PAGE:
At the FOMC press conference on June 12, 2024, Jerome Powell gave an opening statement and answered questions from reporters. 

The Federal Reserve decided to maintain the current federal funds rate rate and signaled only one rate cut by the end of 2024, down from the three cuts previously suggested. Despite inflation easing slightly, it remains high enough to raise concerns about long-term stability, though the Fed did note the recent progress toward their 2% goal. 

The Fed’s updated “dot plot” indicates a general leaning toward a more aggressive rate-cutting path in 2025, given the right conditions, with a projected federal funds rate of 4.1% by the year’s end.

Keep reading for the direct timestamps and transcripts for every time Powell mentioned housing during the press conference

And be sure to tune into today’s Hot Sheet, where Byron Lazine broke it all down. 

Comments on Housing from Powell’s Opening Statement

Fed Chair Jerome Powell’s opening statement only mentioned housing once—listing it among the essentials consumers are finding less affordable. He reiterates the motives behind the Fed’s monetary policy decisions. 

04:22“My colleagues and I are acutely aware that high inflation imposes significant hardship as it erodes purchasing power especially for those least able to meet the higher costs of essentials like food, housing and transportation. 

“Our monetary policy actions are guided by our dual mandate to promote maximum employment and stable prices for the American people. In support of these goals, the committee decided at today’s meeting to maintain the target range for the federal funds rate at 5.25% to 5.5% and to continue reducing our securities holdings.” 

Housing-Related Comments from Q&A Segment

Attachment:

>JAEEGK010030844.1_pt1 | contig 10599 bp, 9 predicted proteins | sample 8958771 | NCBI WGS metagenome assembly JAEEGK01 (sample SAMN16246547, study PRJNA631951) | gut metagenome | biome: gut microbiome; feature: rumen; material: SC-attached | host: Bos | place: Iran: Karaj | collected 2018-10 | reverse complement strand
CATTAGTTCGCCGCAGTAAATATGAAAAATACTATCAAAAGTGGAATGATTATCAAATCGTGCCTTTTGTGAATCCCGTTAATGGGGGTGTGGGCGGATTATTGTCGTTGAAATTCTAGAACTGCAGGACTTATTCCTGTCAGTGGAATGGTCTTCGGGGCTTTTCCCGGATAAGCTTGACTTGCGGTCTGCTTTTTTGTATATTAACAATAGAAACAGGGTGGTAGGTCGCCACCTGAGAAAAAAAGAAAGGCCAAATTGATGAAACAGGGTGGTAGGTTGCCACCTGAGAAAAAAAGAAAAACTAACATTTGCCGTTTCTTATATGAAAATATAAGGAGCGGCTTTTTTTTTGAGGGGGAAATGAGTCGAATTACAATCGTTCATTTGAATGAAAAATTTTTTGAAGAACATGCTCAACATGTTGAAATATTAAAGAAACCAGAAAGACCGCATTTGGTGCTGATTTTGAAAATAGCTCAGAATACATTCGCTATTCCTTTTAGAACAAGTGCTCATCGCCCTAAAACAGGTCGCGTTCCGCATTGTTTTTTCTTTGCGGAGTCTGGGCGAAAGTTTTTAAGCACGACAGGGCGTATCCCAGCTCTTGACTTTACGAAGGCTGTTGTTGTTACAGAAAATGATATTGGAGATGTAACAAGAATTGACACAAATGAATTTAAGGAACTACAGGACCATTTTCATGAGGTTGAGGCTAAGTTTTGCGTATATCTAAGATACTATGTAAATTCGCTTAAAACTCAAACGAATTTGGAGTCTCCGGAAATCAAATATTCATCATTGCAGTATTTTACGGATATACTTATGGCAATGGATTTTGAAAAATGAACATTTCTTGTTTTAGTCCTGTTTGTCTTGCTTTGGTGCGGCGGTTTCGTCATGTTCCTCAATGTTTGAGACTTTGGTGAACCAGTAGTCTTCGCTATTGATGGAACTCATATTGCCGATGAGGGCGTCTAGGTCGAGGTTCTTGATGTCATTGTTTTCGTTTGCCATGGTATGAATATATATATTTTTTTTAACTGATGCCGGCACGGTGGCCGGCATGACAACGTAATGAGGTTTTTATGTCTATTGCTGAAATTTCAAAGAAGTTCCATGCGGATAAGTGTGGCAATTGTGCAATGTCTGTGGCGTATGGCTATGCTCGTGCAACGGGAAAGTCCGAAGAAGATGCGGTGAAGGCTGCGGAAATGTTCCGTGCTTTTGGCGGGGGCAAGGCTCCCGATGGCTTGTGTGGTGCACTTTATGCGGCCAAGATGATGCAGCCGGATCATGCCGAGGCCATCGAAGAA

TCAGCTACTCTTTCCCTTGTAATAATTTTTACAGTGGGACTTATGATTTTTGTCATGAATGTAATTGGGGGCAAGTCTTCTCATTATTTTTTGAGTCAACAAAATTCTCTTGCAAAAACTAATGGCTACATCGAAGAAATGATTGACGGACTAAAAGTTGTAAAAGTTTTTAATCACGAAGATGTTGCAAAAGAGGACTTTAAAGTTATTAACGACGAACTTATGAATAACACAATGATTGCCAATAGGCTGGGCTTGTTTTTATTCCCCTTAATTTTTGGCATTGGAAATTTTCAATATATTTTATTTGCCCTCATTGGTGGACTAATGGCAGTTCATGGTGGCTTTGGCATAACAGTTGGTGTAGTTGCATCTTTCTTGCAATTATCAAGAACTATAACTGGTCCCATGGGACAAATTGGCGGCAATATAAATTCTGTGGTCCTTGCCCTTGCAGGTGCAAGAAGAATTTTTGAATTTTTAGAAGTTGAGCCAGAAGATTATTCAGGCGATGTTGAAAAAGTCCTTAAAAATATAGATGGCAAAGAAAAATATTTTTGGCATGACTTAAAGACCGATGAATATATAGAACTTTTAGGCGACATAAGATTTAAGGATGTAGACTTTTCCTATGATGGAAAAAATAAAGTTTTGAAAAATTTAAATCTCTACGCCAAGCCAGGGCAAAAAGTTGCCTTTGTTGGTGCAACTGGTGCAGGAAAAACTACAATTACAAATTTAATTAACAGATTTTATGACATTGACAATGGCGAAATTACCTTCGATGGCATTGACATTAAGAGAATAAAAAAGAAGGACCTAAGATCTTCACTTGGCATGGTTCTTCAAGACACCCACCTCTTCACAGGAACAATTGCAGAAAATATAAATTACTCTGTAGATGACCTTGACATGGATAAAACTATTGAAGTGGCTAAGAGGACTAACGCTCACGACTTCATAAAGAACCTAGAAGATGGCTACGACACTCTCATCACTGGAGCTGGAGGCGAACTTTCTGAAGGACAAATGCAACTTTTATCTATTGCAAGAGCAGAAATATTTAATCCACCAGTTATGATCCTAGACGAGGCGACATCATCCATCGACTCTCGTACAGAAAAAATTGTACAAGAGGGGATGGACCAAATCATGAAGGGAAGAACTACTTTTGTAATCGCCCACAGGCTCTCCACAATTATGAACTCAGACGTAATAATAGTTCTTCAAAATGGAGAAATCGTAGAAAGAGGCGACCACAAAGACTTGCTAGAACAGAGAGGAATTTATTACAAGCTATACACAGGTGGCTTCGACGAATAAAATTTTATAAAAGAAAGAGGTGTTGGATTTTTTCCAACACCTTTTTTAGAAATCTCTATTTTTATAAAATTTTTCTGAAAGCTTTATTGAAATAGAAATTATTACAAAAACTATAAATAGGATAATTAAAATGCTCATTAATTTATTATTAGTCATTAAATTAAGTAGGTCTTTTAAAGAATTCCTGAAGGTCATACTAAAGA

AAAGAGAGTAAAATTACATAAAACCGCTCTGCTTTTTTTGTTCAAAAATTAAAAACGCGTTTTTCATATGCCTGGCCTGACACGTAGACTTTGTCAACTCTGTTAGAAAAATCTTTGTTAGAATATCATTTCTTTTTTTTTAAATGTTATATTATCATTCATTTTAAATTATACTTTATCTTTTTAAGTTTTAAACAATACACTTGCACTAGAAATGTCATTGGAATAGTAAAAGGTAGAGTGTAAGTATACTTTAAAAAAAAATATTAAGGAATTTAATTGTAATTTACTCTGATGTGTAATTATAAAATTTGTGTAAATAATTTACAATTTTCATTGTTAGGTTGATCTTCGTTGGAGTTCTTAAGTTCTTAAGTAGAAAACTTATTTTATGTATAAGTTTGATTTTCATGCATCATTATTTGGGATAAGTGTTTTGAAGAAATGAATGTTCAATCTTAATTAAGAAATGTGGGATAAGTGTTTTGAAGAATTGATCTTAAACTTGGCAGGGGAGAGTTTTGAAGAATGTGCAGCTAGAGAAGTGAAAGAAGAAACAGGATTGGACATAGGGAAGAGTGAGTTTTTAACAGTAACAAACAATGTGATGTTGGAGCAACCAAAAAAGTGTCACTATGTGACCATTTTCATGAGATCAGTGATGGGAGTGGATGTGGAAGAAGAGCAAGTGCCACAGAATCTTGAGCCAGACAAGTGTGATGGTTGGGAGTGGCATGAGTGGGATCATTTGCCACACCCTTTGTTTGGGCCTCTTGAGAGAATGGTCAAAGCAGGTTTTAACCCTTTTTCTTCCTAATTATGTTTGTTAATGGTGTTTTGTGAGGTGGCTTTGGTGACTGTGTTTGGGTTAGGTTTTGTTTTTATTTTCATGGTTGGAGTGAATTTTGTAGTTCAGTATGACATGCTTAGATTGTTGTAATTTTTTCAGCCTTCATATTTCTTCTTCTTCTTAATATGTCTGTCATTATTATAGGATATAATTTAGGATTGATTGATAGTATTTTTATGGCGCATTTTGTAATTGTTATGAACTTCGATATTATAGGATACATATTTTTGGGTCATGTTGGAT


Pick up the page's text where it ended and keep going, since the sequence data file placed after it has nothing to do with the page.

27:26 – Follow-Up Question from Michael McKee, Bloomberg Radio and Television:

“Is there any kind of concern for the housing Industry or financial stability/banks in leaving rates where they are for too long at this point?” 

Jerome Powell

“You know the housing situation is a complicated one and you can see that’s a place where rates are really having a significant effect. Ultimately the best thing we can do for the housing market is to bring inflation down so that we can bring rates down so that the housing market can continue to normalize. There will still be a national housing shortage as there was before the pandemic. There will still be one, but the distortions that we see now with lock-ins and things like that, you know, low mortgages. 

“In terms of banks, the banking system has been solid, strong, well capitalized…. We’ve seen good performance by the banks. We had the turmoil early last year but banks have been focusing on bringing up their liquidity, bringing up their capital and having risk management plans in place. So, the banking system seems to be in good shape.” 

28:36 – Question from Christopher Rugaber, Associated Press: